Legal cannabis labels inflate THC potency: Many labels on legal cannabis often overstate the amount of THC and CBD contained in the product, producers and testing laboratories say. Studies by two labs and a cannabis producer show that label claims for dozens of products do not match the reality of the potency stated.
Foreign students tricked into thinking they can get permanent residency: Senators and immigration experts are warning that international students, some of them confused by false promises from immigration consultants, are being misled into thinking that studying at Canadian postsecondary schools is a guaranteed route to remaining permanently in the country.
B.C. long-term care investments not delivering better care: A new report from a seniors advocate group has found that for-profit operators of long-term care facilities in British Columbia failed to provide half-a-million hours of direct care last year that they were paid by taxpayers to deliver to residents.
Stocks sag: U.S. Treasury yields hit a peak not seen since the early tremors of the 2007-2008 global financial crisis on Tuesday, as mounting fears of rates staying elevated for longer sent jitters through risk assets globally and pushed the U.S. dollar to a 10-month high. Just after 5:30 a.m. ET, Britain’s FTSE edged up 0.16 per cent. Germany’s DAX and France’s CAC 40 fell 0.45 per cent and 0.55 per cent, respectively. In Asia, Japan’s Nikkei lost 1.11 per cent while Hong Kong’s Hang Seng slid 1.48 per cent. New York futures were down. The Canadian dollar was lower at 74.16 US cents.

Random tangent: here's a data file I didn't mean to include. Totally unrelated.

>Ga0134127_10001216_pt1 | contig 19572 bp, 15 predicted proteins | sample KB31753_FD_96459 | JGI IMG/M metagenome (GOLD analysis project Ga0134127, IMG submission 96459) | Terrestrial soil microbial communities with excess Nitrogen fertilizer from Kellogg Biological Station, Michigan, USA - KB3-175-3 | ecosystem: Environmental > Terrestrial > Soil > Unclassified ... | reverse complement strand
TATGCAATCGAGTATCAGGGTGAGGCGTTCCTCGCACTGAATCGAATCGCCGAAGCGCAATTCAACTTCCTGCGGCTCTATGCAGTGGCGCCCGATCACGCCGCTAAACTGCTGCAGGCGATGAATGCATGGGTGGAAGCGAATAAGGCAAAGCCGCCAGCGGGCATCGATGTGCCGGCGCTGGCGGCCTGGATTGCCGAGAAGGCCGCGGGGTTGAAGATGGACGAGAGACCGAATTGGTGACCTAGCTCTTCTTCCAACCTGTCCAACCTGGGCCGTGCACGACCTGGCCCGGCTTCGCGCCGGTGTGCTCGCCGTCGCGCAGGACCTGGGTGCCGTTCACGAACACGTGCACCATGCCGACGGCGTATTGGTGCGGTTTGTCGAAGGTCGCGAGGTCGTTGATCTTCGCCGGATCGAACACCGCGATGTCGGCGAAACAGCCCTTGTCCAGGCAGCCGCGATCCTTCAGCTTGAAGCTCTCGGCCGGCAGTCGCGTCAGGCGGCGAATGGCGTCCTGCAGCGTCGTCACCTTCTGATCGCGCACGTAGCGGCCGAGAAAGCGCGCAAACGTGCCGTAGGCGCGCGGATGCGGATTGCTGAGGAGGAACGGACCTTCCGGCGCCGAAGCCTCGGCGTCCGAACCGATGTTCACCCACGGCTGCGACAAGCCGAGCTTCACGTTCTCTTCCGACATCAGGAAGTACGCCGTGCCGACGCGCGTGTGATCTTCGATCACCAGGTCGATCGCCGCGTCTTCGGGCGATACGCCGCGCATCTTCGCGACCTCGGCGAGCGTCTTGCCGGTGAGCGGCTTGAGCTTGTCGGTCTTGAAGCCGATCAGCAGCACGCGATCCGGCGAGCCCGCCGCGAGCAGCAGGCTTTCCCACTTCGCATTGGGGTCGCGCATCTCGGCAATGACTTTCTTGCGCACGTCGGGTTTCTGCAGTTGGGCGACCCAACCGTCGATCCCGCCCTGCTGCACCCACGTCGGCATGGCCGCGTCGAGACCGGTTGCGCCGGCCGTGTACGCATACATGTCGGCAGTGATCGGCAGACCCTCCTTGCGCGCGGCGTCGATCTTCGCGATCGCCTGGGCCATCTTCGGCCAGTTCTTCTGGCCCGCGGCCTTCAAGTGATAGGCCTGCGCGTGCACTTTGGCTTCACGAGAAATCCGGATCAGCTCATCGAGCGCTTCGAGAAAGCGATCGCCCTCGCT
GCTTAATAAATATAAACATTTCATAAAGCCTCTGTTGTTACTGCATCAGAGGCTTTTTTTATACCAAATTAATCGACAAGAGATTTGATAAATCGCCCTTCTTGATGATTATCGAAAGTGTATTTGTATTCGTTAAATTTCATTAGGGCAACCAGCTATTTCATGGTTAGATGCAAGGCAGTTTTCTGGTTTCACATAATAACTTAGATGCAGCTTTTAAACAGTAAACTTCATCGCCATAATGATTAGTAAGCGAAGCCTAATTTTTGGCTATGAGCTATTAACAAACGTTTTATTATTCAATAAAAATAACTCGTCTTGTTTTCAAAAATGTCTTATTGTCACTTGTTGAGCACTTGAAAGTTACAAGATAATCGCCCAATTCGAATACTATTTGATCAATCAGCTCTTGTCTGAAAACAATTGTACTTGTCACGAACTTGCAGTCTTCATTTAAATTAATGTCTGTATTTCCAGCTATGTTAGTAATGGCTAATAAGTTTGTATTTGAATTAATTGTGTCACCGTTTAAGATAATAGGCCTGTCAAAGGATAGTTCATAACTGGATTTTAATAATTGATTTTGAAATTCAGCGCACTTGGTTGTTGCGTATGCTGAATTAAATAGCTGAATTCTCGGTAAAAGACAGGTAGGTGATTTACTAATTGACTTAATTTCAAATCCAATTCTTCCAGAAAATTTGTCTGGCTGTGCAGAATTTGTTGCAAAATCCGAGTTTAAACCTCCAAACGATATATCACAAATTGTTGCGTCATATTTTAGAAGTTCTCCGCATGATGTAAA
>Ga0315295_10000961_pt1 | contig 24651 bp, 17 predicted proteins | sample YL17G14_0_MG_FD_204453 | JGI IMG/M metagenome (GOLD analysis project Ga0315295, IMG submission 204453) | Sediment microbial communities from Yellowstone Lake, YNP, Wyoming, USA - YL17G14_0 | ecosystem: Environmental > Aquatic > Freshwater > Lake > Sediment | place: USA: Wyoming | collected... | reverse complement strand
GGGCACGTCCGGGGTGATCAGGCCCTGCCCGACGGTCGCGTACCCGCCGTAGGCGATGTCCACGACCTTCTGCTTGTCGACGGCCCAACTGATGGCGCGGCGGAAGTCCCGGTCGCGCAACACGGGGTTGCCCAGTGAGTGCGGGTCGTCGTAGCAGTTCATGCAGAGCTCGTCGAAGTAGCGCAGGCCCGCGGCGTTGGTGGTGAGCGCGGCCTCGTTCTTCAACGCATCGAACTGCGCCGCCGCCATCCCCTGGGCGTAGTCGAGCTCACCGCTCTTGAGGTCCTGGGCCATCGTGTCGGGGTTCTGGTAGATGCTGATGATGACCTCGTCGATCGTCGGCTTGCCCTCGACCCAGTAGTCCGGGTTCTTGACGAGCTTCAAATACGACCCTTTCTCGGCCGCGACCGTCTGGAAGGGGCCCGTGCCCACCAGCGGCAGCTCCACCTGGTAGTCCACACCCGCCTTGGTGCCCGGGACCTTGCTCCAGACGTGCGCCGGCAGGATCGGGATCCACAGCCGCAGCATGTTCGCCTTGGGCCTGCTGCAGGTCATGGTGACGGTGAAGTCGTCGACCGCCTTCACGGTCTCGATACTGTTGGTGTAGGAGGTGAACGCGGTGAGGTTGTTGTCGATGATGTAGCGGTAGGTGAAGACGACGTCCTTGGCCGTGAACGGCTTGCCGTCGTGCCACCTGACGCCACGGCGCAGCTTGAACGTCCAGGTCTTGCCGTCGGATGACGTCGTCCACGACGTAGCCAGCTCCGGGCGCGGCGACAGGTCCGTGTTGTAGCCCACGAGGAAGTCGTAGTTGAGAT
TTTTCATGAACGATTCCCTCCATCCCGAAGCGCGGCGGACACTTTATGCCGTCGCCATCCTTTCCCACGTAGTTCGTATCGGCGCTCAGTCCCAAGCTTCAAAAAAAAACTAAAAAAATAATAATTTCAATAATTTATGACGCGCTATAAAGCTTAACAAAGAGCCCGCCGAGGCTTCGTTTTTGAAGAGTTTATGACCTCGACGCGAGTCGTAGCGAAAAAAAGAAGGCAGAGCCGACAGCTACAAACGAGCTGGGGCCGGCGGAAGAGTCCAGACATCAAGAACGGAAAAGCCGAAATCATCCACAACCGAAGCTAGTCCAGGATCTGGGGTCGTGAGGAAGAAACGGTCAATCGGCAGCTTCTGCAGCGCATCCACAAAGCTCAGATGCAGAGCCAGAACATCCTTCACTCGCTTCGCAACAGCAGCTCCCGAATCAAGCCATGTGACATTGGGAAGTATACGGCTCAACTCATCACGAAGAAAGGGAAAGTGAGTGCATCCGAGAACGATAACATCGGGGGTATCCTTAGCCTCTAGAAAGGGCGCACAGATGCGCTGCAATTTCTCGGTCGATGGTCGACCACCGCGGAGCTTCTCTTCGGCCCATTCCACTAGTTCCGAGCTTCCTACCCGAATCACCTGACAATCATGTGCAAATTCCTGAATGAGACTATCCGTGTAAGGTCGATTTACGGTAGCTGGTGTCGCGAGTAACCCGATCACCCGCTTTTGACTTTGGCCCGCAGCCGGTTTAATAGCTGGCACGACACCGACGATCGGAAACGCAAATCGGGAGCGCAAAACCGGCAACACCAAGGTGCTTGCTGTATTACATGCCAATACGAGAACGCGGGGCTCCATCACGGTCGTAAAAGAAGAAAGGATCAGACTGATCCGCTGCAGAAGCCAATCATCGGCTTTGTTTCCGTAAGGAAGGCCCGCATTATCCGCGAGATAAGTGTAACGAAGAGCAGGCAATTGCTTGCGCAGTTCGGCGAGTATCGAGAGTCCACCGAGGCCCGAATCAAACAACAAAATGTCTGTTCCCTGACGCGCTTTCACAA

What everyone’s talking about
Editorial: “There is one key fact that does not appear in the charts and graphs of Alberta’s pension report. Canadians from all provinces played a part in building up the surplus that Ms. Smith’s government so greedily eyes.”
Today’s editorial cartoon
These seven healthy lifestyle factors help ward off depression, suggests new study
Eating a healthy diet, being physically active, getting proper sleep and not smoking, for example, have all been tied to a lower risk of depression. Now, new study findings add to growing evidence that healthy lifestyle habits help guard against depression. And the more of them you engage in, the greater the protection.
Moment in time: Sept. 26, 1990
Oka Crisis, Kanehsatà:ke Resistance ends
The Oka Crisis, also known as the Kanehsatà:ke Resistance, came to an end after a 78-day standoff between Kanien:keha’ka Mohawk protesters and the Quebec provincial police service. Members of Kanehsatà:ke and Kahnawá:ke, including activists from the Mohawk Warrior Society, had been in a violent standoff against the Sûreté du Québec, RCMP and 4,000 members of the Canadian Armed Forces. At issue was a barricade to stop the construction of condominiums and a golf course expansion into the ancestral burial grounds of the Kanehsatà:ke without their consultation. On this day, around 50 people – including women and children – left the site, which the army was not expecting. In the confusion, 14-year-old Waneek Horn-Miller was stabbed in the chest with a bayonet while carrying her four-year-old sister, Kaniehtiio, to safety. Several Kanien:keha’ka were detained by the military and a number were charged by the police and convicted. Thomas Siddon, the Indian Affairs minister at the time, called the military’s intervention a “wonderful” result, adding it was fortunate that “the good sense and wisdom of all concerned prevailed.” While the issues of the conflict remain unresolved, it helped lead to the formation of the Royal Commission on Aboriginal Peoples. Joy SpearChief-Morris